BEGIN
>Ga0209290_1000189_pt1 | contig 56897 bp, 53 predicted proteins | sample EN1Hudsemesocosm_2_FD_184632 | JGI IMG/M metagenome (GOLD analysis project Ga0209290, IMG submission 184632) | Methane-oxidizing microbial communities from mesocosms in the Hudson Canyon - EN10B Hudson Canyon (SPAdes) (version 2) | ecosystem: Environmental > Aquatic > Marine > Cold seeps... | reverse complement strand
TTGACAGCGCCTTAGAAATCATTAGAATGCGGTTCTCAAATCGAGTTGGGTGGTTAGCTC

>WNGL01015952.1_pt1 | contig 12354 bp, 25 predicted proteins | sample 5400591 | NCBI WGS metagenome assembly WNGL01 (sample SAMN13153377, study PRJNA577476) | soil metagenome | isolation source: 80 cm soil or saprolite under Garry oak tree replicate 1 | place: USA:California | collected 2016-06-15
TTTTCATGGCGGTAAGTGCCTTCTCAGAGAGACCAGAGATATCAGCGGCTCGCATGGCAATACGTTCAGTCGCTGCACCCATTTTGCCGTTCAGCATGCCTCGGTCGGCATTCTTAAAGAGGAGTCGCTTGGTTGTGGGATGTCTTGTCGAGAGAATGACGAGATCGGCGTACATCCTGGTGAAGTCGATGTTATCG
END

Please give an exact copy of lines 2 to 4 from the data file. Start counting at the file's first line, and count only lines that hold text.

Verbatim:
TTGACAGCGCCTTAGAAATCATTAGAATGCGGTTCTCAAATCGAGTTGGGTGGTTAGCTC

>WNGL01015952.1_pt1 | contig 12354 bp, 25 predicted proteins | sample 5400591 | NCBI WGS metagenome assembly WNGL01 (sample SAMN13153377, study PRJNA577476) | soil metagenome | isolation source: 80 cm soil or saprolite under Garry oak tree replicate 1 | place: USA:California | collected 2016-06-15
TTTTCATGGCGGTAAGTGCCTTCTCAGAGAGACCAGAGATATCAGCGGCTCGCATGGCAATACGTTCAGTCGCTGCACCCATTTTGCCGTTCAGCATGCCTCGGTCGGCATTCTTAAAGAGGAGTCGCTTGGTTGTGGGATGTCTTGTCGAGAGAATGACGAGATCGGCGTACATCCTGGTGAAGTCGATGTTATCG